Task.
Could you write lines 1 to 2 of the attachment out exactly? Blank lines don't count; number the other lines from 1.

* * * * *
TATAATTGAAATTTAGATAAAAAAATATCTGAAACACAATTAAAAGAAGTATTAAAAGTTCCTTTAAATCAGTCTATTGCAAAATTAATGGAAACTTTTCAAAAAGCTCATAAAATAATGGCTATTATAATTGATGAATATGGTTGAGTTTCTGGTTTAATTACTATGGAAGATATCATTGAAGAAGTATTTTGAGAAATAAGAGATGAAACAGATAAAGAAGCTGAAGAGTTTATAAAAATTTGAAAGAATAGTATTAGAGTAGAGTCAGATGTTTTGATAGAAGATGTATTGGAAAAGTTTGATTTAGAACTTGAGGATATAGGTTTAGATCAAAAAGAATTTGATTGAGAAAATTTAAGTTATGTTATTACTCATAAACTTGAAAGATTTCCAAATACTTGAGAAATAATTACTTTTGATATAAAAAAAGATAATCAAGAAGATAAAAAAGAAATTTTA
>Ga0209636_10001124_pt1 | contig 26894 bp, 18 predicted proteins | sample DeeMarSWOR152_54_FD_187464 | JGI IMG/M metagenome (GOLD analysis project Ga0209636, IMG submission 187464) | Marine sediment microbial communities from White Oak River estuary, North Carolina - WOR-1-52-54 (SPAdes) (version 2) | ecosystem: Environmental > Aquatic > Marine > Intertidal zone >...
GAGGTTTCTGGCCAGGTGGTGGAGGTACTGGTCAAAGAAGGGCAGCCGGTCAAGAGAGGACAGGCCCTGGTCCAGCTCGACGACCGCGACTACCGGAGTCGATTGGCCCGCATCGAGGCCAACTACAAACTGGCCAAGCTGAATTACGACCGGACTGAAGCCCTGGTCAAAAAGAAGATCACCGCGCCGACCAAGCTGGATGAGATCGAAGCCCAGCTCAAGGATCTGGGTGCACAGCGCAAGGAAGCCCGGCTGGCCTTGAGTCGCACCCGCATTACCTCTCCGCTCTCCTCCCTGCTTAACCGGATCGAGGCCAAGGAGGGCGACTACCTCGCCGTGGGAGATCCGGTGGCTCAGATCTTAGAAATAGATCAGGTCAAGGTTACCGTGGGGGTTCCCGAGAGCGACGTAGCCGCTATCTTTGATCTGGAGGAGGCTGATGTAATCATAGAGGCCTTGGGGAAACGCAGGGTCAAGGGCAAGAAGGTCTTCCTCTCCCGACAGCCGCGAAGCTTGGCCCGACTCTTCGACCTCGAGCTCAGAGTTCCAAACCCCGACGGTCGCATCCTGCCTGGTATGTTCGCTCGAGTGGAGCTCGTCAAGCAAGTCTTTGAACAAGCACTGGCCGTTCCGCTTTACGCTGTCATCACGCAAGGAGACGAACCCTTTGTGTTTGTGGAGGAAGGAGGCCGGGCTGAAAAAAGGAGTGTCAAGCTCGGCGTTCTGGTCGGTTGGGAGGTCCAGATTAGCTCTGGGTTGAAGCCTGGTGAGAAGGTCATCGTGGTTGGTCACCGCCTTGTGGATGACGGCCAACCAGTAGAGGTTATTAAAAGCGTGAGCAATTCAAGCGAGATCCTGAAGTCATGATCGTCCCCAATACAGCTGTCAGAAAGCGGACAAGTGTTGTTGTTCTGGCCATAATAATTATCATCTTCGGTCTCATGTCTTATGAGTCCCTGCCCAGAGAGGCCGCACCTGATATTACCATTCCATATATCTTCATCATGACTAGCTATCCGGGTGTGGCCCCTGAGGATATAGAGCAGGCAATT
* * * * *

TATAATTGAAATTTAGATAAAAAAATATCTGAAACACAATTAAAAGAAGTATTAAAAGTTCCTTTAAATCAGTCTATTGCAAAATTAATGGAAACTTTTCAAAAAGCTCATAAAATAATGGCTATTATAATTGATGAATATGGTTGAGTTTCTGGTTTAATTACTATGGAAGATATCATTGAAGAAGTATTTTGAGAAATAAGAGATGAAACAGATAAAGAAGCTGAAGAGTTTATAAAAATTTGAAAGAATAGTATTAGAGTAGAGTCAGATGTTTTGATAGAAGATGTATTGGAAAAGTTTGATTTAGAACTTGAGGATATAGGTTTAGATCAAAAAGAATTTGATTGAGAAAATTTAAGTTATGTTATTACTCATAAACTTGAAAGATTTCCAAATACTTGAGAAATAATTACTTTTGATATAAAAAAAGATAATCAAGAAGATAAAAAAGAAATTTTA
>Ga0209636_10001124_pt1 | contig 26894 bp, 18 predicted proteins | sample DeeMarSWOR152_54_FD_187464 | JGI IMG/M metagenome (GOLD analysis project Ga0209636, IMG submission 187464) | Marine sediment microbial communities from White Oak River estuary, North Carolina - WOR-1-52-54 (SPAdes) (version 2) | ecosystem: Environmental > Aquatic > Marine > Intertidal zone >...